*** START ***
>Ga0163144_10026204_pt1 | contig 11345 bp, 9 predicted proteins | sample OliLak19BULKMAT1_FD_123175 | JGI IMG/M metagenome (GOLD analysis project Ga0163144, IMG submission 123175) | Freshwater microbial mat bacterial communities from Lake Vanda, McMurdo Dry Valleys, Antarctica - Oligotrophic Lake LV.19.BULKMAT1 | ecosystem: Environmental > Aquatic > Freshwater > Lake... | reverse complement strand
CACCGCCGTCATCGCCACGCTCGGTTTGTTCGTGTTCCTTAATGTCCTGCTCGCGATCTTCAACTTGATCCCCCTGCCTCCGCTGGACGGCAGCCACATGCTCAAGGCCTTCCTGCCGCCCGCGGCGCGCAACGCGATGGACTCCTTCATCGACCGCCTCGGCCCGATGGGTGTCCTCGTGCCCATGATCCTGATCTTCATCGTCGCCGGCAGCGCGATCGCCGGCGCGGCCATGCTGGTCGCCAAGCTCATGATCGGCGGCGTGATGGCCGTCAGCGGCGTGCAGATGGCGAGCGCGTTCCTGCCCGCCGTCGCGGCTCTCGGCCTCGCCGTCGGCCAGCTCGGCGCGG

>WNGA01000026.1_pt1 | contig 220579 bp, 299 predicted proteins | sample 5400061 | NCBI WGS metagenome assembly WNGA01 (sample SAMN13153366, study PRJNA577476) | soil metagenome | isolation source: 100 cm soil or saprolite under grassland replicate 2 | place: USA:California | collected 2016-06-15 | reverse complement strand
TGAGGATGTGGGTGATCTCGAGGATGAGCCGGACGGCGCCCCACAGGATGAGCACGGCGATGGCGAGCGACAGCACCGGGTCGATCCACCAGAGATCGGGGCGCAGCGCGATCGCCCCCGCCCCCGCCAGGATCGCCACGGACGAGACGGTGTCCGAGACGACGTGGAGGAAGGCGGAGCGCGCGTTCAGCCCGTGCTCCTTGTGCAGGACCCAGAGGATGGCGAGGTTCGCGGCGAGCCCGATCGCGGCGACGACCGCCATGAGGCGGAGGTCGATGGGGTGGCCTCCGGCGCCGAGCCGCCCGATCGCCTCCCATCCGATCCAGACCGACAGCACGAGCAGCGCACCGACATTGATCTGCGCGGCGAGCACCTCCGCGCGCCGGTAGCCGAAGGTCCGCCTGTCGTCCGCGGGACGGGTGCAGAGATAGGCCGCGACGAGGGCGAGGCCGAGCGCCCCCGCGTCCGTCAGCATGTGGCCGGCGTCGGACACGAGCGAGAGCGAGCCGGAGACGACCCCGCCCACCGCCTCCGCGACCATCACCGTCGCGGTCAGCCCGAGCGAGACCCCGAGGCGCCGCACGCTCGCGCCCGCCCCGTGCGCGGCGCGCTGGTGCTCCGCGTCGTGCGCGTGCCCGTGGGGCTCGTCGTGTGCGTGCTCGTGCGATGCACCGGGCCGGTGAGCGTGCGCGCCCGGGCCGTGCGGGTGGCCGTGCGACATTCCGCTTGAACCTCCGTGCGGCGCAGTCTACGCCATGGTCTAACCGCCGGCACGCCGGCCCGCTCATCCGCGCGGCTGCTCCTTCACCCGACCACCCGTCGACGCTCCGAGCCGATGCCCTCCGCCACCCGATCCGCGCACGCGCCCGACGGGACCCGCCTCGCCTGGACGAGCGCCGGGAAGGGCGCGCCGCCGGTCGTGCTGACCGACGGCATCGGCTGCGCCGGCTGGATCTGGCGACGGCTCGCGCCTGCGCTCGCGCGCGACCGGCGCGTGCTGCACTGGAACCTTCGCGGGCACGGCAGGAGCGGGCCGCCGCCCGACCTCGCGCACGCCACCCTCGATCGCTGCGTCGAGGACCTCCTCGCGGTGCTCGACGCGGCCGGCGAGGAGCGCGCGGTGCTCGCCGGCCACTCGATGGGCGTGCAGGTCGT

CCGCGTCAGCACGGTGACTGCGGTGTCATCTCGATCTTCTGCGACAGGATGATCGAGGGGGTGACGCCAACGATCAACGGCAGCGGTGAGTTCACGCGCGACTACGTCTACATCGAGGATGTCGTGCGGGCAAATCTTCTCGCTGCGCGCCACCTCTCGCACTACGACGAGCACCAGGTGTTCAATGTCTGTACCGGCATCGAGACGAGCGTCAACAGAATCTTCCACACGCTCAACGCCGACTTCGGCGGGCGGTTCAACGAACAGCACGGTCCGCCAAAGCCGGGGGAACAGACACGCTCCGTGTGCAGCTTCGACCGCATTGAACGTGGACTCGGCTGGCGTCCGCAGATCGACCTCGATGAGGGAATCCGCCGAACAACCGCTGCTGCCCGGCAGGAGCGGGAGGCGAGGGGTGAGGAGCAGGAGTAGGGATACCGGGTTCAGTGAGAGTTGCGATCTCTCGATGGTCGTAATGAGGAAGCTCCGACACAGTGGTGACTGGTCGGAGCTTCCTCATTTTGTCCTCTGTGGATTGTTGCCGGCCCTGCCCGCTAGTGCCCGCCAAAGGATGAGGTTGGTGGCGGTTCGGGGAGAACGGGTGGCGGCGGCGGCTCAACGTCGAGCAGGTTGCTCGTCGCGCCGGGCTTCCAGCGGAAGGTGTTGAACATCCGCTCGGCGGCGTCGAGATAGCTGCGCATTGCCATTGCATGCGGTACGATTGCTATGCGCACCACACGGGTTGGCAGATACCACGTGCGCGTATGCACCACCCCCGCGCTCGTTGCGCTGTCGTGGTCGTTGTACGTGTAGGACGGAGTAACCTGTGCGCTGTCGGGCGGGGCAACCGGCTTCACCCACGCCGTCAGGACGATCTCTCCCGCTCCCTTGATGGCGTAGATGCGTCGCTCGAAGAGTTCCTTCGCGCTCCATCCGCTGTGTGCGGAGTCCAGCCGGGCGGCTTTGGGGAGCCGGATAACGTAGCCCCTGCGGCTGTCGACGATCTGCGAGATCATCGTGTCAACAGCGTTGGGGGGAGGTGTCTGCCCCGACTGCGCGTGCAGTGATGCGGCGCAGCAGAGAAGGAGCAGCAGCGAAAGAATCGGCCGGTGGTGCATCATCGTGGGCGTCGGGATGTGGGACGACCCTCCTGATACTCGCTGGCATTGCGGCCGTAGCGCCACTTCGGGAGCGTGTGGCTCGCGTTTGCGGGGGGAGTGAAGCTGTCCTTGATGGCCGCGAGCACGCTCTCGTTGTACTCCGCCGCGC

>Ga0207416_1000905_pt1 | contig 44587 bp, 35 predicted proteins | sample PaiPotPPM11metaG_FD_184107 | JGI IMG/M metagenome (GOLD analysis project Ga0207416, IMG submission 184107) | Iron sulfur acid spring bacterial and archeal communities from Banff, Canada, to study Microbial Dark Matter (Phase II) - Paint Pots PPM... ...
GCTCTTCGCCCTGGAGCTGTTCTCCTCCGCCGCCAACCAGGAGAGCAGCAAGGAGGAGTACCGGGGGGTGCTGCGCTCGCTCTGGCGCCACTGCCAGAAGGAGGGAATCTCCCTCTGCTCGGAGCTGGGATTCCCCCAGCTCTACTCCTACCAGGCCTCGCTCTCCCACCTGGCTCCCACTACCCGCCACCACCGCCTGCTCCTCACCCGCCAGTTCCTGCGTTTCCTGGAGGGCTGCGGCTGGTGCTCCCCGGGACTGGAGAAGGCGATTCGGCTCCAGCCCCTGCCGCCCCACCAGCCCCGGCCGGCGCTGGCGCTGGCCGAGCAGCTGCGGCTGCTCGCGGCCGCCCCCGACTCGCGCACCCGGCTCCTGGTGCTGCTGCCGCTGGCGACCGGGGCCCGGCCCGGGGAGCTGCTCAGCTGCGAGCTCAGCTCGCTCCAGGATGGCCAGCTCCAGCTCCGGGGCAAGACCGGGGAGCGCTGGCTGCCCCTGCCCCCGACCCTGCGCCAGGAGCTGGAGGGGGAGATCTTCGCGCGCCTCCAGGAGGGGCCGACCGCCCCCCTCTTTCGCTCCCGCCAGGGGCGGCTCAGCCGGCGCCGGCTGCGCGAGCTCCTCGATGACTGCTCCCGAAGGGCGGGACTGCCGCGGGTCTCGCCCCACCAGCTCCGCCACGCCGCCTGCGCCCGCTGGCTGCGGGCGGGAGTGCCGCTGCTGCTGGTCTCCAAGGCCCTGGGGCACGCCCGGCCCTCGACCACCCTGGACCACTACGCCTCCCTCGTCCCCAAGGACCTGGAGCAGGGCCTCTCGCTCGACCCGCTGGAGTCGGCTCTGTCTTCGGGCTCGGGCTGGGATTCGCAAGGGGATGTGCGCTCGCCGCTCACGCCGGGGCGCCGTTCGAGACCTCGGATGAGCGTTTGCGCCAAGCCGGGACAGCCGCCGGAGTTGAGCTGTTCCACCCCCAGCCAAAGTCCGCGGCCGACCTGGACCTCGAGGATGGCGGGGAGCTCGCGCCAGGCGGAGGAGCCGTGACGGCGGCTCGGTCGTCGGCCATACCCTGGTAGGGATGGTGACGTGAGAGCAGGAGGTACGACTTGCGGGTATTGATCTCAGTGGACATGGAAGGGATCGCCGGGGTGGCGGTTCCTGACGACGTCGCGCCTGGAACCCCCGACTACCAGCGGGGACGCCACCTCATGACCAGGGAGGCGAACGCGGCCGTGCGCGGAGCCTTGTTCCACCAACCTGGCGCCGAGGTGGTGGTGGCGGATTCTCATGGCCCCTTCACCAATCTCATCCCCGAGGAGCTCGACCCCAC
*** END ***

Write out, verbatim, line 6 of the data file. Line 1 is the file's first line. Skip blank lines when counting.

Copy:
>Ga0207416_1000905_pt1 | contig 44587 bp, 35 predicted proteins | sample PaiPotPPM11metaG_FD_184107 | JGI IMG/M metagenome (GOLD analysis project Ga0207416, IMG submission 184107) | Iron sulfur acid spring bacterial and archeal communities from Banff, Canada, to study Microbial Dark Matter (Phase II) - Paint Pots PPM... ...